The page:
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AAWWTV: Go Home! Anthology Launch
AAWW is a national literary nonprofit dedicated to the belief that Asian American stories deserve to be told. We host events in NYC and broadcast them here! Please support us by donating at https://aaww.org/donate so we can continue this work. You can also become a fanclub member and receive custom designed pins & stickers at https://aaww.org/fanclub/. On March 12th 2018 we celebrated the launch of Go Home!, the Asian American Writers’ Workshop collection published in collaboration with the Feminist Press that images “home” in twenty-first century through fiction, memoir, and poetry. Both urgent and meditative, this anthology moves beyond the model-minority myth and showcases the the necessity of both expanding and challenging the immigrant narrative. We’re celebrating the launch of the anthology at the workshop with contributors Karissa Chen, Wendy Xu, Gina Apostol, Chaya Babu, and Alexander Chee. They were joined in conversation with the book’s editor, Rowan Hisayo Buchanan. -- http://aaww.org http://facebook.com/AsianAmericanWritersWorkshop http://twitter.com/aaww AAWW is a national not-for-profit arts organization devoted to the creating, publishing, developing and disseminating of creative writing by Asian Americans–in other words, we’re the preeminent organization dedicated to the belief that Asian American stories deserve to be told. We’re building the Asian literary culture of tomorrow through our curatorial platform, which includes our New York events series and our online editorial initiatives. In a time when China and India are on the rise, when immigration is a vital electoral issue, when the detention of Muslim Americans is a matter of common practice, we believe Asian American literature is vital to interpret our post-multicultural but not post-racial age. Our curatorial take is intellectual and alternative, pop cultural and highbrow, warm and artistically innovative, and vested in New York City communities. Our curatorial platform is premised on the idea of a big-tent Asian American cultural pluralism. We’re interested in both the New York publishing industry and ethnic studies, the South Asian diasporic novel and the Asian American story of assimilation, high culture and pop culture, Lisa Lowe and Amar Chitra Katha, avant-garde poetry and spoken word, journalism and critical race theory, Midnight’s Children and Dictee. We are against both an exclusive literary culture that believes that race does not exist and Asian American narratives that lead to self-stereotyping and limit the menu of our identity. We are for inventing the future of Asian American literary culture. Named one of the top five Asian American groups nationally, covered by the New York Times, the Wall Street Journal and Poets & Writers, we are a safe community space and an anti-racist counterculture, incubating new ideas and interpretations of what it means to be both an American and a global citizen.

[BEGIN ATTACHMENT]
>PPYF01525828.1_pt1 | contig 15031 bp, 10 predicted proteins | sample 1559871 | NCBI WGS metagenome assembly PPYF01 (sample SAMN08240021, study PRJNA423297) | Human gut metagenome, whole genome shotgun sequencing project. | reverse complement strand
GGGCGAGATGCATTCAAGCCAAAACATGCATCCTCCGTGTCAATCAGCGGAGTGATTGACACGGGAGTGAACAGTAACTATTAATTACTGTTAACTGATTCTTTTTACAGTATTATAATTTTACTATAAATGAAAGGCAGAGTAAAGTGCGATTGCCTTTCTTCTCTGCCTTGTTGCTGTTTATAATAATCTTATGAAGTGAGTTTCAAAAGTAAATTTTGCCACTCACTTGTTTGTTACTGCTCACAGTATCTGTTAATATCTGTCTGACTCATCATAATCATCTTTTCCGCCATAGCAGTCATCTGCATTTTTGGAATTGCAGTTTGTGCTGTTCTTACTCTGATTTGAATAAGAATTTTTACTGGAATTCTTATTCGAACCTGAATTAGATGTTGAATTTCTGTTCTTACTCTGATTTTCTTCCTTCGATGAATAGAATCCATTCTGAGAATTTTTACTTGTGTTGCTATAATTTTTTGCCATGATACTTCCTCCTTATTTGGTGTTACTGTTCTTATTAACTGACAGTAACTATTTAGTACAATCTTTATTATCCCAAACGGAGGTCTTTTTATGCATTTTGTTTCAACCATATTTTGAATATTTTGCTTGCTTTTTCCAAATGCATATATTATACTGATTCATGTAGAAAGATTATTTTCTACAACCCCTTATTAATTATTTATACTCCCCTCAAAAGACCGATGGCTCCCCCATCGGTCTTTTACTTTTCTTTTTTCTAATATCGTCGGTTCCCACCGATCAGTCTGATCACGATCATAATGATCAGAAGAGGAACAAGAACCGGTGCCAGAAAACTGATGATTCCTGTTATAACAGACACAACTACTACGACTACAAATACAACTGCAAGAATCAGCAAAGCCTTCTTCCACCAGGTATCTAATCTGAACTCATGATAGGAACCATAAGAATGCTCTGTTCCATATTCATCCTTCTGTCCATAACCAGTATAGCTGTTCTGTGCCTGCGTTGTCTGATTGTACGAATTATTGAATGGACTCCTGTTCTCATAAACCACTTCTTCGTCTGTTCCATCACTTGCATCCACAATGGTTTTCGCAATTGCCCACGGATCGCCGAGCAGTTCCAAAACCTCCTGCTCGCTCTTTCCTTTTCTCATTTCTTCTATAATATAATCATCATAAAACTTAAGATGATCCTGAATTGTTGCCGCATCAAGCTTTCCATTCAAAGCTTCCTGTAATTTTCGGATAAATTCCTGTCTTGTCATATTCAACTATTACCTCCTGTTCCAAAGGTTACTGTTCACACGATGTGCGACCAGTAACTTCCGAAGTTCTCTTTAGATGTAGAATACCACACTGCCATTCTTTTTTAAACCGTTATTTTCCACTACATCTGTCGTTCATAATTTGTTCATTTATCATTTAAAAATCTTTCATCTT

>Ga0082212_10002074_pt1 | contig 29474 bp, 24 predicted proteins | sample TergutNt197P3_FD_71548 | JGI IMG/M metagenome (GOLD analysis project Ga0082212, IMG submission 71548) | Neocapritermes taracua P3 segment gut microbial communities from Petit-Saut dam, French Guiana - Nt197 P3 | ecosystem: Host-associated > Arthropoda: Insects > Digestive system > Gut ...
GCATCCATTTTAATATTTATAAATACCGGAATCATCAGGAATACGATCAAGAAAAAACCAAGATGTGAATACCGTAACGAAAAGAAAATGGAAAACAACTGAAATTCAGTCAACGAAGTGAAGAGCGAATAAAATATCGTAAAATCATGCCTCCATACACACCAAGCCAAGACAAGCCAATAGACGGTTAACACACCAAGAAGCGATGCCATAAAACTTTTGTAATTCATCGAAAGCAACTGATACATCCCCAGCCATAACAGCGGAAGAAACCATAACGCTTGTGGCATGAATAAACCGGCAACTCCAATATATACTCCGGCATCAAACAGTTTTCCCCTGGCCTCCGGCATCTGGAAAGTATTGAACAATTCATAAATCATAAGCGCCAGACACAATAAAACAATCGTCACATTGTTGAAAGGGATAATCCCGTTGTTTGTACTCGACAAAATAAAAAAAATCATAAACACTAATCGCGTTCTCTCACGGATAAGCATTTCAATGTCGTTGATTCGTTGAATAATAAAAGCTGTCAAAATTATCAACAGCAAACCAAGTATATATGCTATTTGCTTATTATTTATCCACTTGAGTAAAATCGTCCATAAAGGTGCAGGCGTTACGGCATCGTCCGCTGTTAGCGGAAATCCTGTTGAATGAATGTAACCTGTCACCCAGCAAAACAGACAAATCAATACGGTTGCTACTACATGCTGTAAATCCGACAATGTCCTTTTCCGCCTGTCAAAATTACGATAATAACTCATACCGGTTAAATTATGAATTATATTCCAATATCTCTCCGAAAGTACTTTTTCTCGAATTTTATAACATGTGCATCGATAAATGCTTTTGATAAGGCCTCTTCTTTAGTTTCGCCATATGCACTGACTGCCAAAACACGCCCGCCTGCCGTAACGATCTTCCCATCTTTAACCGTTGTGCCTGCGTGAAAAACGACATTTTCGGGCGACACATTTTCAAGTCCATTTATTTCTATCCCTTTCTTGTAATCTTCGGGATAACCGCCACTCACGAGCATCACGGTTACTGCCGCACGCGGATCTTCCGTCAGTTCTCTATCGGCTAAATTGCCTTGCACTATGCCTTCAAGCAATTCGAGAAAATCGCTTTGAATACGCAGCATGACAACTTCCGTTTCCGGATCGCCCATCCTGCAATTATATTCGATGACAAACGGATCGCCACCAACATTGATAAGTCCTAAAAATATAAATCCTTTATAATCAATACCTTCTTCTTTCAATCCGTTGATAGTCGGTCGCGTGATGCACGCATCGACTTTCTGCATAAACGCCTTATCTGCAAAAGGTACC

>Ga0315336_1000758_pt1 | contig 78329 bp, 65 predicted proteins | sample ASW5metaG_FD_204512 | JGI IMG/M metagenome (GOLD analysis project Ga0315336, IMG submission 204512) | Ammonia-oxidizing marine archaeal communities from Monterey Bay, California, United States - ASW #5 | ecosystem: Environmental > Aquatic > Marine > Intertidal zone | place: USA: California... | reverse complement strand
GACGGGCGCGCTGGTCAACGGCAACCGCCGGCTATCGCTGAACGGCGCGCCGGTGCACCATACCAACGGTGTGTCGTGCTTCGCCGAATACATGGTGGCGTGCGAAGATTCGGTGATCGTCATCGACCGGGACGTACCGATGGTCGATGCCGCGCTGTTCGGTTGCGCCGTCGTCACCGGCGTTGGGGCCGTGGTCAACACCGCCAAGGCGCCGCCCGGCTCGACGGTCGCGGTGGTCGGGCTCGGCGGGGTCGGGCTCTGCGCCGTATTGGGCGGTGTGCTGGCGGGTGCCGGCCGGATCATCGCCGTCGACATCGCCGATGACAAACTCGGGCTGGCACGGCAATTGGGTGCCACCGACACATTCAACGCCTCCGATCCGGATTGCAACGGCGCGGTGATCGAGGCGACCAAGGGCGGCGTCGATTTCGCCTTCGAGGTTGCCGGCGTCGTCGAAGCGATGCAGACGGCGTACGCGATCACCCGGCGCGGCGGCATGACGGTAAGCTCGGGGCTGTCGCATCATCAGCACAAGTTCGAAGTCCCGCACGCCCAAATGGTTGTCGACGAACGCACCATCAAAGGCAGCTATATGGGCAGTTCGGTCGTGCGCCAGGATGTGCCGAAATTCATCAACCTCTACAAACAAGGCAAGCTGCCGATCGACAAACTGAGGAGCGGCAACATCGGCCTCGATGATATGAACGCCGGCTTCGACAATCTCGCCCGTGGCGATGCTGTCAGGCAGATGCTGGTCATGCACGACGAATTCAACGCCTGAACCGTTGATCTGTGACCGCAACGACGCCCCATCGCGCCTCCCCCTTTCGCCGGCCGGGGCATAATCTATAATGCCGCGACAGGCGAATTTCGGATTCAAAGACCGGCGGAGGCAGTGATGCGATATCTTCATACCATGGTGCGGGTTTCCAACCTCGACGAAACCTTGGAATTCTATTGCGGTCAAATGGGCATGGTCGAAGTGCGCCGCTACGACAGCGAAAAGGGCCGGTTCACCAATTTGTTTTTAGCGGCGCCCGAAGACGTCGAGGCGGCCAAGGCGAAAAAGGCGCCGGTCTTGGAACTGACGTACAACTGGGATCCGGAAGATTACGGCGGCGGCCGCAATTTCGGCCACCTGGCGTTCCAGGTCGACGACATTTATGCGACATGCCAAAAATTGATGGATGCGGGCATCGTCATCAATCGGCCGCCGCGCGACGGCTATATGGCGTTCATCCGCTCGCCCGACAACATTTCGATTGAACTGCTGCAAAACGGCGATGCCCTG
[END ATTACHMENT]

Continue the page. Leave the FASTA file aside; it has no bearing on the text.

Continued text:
Karissa Chen: The Hundred-Mile Ditch: A novel
Karissa Chen's reflects on several months of novel research on the stories of post-1949 migrants to Taiwan and related history. Karissa Chen is the author of "Of Birds and Lovers." Her work has been published in numerous publications, including PEN America, Gulf Coast, Guernica, and The Toast. She is the Senior Literature Editor at Hyphen magazine, and a co-founding editor of Some Call It Ballin.
Interview: One woman's experience with quarantine in Taiwan
[14-days of isolation in a Taipei apartment] Karissa Chen was on one of the last planes leaving NYC bound for Taipei before they began banning almost all foreign passport holders. Andrew Ryan caught up with her on day seven of her 14-day isolation. Find out what’s kept her sane so far, and what she’ll take away from the experience.
Audio from the launch of the GO HOME! Anthology. With Gina Apostol, Chaya Babu, Rowan Hisayo Buchanan, and Alexander Chee.
Response to Calvin Trillin's New Yorker Poem on Chinese Food[ Eat Your Words | April 10, 2016 ]
On the Heritage Radio podcast, I discuss my thoughts on why Calvin Trillin's poem in the New Yorker was offensive with Cathy Erway, host of Eat Your Words.
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